My mastery of George Eliot continues apace. The only famous work left from her is Silas Marner, which will be my next project.
Mill on the Floss had a good beginning. I like when she ran off to be queen of the gypsies. I also like the rivalry between Wakem and Tulliver. But when it came to Maggie suddenly acting like a wanton whore, the book became very tiresome. There is simply no excuse for stealing away your cousin's man, a cousin who has been nothing but good to you since they were children together. It's unpardonable that, at the very first moment she felt a glimmer of a feeling for Lucy's boyfriend, she did not immediately sever all ties with him and refuse to meet him ever again. That would have been the honorable approach. She should have explained her conduct by confessing all to Lucy, who would have understood and been grateful towards her, if she had only been honest. Instead she cloaked it all in deceit and stole Lucy's lover away from right under her trusting nose.
As bad as this spicy plot development was, the ending is simply laughable. As Maggie goes about her woe-begotten life, suddenly the area is flooded, and instead of being cautious in such dangerous circumstances, she risks her life over and over again to come to the 'rescue' of everyone she cares about. And then, to make matters all the more ridiculous, our two main characters, Tom and Maggie, run into an obstacle in the river and drown to death in a completely unceremonious, pointless and sudden ending. The end. Who writes that? Clearly only an author who has grown to hate her own subject material and wishes only to leave off writing about it any further. This was about as random and stupid a plot development as you can get -- what next, they were hit by an asteroid, the end? Or maybe struck down by lightning, the end?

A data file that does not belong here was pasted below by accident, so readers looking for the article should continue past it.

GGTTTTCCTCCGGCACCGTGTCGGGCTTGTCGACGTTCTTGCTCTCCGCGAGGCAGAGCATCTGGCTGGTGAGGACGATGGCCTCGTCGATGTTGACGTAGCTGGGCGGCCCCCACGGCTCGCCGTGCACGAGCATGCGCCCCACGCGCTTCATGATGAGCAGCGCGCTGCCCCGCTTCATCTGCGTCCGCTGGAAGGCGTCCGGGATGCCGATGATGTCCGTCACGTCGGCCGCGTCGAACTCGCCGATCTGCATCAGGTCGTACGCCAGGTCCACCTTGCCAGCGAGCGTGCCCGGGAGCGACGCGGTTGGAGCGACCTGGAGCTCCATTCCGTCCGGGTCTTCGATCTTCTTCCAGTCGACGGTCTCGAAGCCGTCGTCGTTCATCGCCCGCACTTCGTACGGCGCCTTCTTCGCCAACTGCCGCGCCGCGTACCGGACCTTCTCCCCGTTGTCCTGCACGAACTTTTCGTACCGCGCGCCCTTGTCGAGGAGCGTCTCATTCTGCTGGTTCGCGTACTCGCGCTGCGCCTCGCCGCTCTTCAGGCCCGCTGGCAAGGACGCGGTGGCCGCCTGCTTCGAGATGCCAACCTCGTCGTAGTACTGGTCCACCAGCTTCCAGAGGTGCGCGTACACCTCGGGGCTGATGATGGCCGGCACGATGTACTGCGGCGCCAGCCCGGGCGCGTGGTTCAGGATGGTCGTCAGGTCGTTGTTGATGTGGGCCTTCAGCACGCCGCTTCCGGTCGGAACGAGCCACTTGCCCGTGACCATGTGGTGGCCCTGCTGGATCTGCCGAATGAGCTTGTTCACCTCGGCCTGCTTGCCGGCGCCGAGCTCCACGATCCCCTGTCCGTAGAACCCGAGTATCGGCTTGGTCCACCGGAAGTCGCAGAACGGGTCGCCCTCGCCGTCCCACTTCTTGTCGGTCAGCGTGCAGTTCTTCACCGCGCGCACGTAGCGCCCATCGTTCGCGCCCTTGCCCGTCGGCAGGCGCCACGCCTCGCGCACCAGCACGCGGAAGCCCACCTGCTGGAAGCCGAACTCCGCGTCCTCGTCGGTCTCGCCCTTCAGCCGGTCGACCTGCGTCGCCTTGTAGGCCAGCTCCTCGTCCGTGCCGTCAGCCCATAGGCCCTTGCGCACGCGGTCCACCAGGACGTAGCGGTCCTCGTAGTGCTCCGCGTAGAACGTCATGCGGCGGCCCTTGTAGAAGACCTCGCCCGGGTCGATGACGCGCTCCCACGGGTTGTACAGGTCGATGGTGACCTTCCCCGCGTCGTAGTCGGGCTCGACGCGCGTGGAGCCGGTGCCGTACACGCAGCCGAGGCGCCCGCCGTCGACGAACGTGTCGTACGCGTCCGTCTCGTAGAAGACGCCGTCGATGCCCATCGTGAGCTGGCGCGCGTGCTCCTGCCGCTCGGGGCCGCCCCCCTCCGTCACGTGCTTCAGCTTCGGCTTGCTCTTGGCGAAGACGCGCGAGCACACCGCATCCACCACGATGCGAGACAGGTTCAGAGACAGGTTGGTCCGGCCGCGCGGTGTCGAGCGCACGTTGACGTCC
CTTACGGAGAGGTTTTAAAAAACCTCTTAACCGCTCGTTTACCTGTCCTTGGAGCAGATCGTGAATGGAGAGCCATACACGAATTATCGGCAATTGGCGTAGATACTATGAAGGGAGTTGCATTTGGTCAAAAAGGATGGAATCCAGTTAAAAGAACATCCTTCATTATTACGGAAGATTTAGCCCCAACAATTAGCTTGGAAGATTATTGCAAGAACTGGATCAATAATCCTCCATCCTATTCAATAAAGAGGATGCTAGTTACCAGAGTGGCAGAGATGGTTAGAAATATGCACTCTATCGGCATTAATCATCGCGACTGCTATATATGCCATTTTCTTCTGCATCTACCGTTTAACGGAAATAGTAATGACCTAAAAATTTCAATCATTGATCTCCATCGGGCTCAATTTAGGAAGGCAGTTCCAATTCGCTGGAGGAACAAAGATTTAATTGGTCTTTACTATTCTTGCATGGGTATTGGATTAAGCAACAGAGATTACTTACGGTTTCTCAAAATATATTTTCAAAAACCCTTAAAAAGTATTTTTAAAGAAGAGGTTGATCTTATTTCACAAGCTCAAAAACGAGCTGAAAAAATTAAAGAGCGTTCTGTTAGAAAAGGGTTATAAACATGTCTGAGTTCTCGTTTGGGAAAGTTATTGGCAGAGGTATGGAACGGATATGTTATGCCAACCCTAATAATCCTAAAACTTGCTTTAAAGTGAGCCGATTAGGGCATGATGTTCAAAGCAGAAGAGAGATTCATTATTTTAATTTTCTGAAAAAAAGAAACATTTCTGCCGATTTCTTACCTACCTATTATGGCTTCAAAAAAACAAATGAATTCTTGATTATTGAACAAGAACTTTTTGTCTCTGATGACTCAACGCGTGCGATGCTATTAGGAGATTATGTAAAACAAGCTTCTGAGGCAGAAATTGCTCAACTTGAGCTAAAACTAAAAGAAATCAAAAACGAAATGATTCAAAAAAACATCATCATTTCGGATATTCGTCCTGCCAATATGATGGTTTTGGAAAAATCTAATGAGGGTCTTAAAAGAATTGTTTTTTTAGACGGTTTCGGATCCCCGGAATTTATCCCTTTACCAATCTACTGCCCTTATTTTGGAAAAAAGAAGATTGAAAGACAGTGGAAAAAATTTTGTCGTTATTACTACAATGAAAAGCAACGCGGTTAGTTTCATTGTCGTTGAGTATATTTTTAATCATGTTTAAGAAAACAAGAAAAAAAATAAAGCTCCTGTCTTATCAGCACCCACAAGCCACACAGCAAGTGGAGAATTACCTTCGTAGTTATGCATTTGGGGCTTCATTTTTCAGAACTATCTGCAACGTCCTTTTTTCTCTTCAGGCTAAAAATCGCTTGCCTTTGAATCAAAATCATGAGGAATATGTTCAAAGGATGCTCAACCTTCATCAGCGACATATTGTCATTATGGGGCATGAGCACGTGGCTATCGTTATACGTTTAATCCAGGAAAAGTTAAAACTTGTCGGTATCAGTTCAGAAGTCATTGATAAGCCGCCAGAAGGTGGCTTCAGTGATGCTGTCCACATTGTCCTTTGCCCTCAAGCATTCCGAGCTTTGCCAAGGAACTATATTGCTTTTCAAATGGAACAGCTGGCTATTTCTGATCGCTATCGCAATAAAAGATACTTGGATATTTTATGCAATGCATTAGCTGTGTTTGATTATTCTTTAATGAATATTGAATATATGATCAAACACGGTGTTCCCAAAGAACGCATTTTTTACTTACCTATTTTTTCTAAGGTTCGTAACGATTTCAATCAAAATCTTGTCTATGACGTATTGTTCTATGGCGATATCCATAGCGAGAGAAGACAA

"Maggie thought on what to do next with her life, whether she should be expected to be penitent and estranged for all the years of her youth all the way to old age, what God could have possibly -- oh! Maggie looked down in horror -- in the middle of her vague thoughts, she had been pierced by a poisoned arrow. The blood started running down in sheets, and with horror she heard the war whoops outside of the naked savage raiding party. But how did they arrive all the way to England, she wondered? But it was too late, her mind grew foggy, the beat of the drums was the last accompaniment of her journey to eternity."
The ending was actually more ludicrous than that, more awful, more pathetic, more ignominious than anything I can approximate.
As heartily as I endorse Middlemarch for all to read, I equally heartily beg everyone to steer clear of Mill on the Floss. This book isn't worth the effort.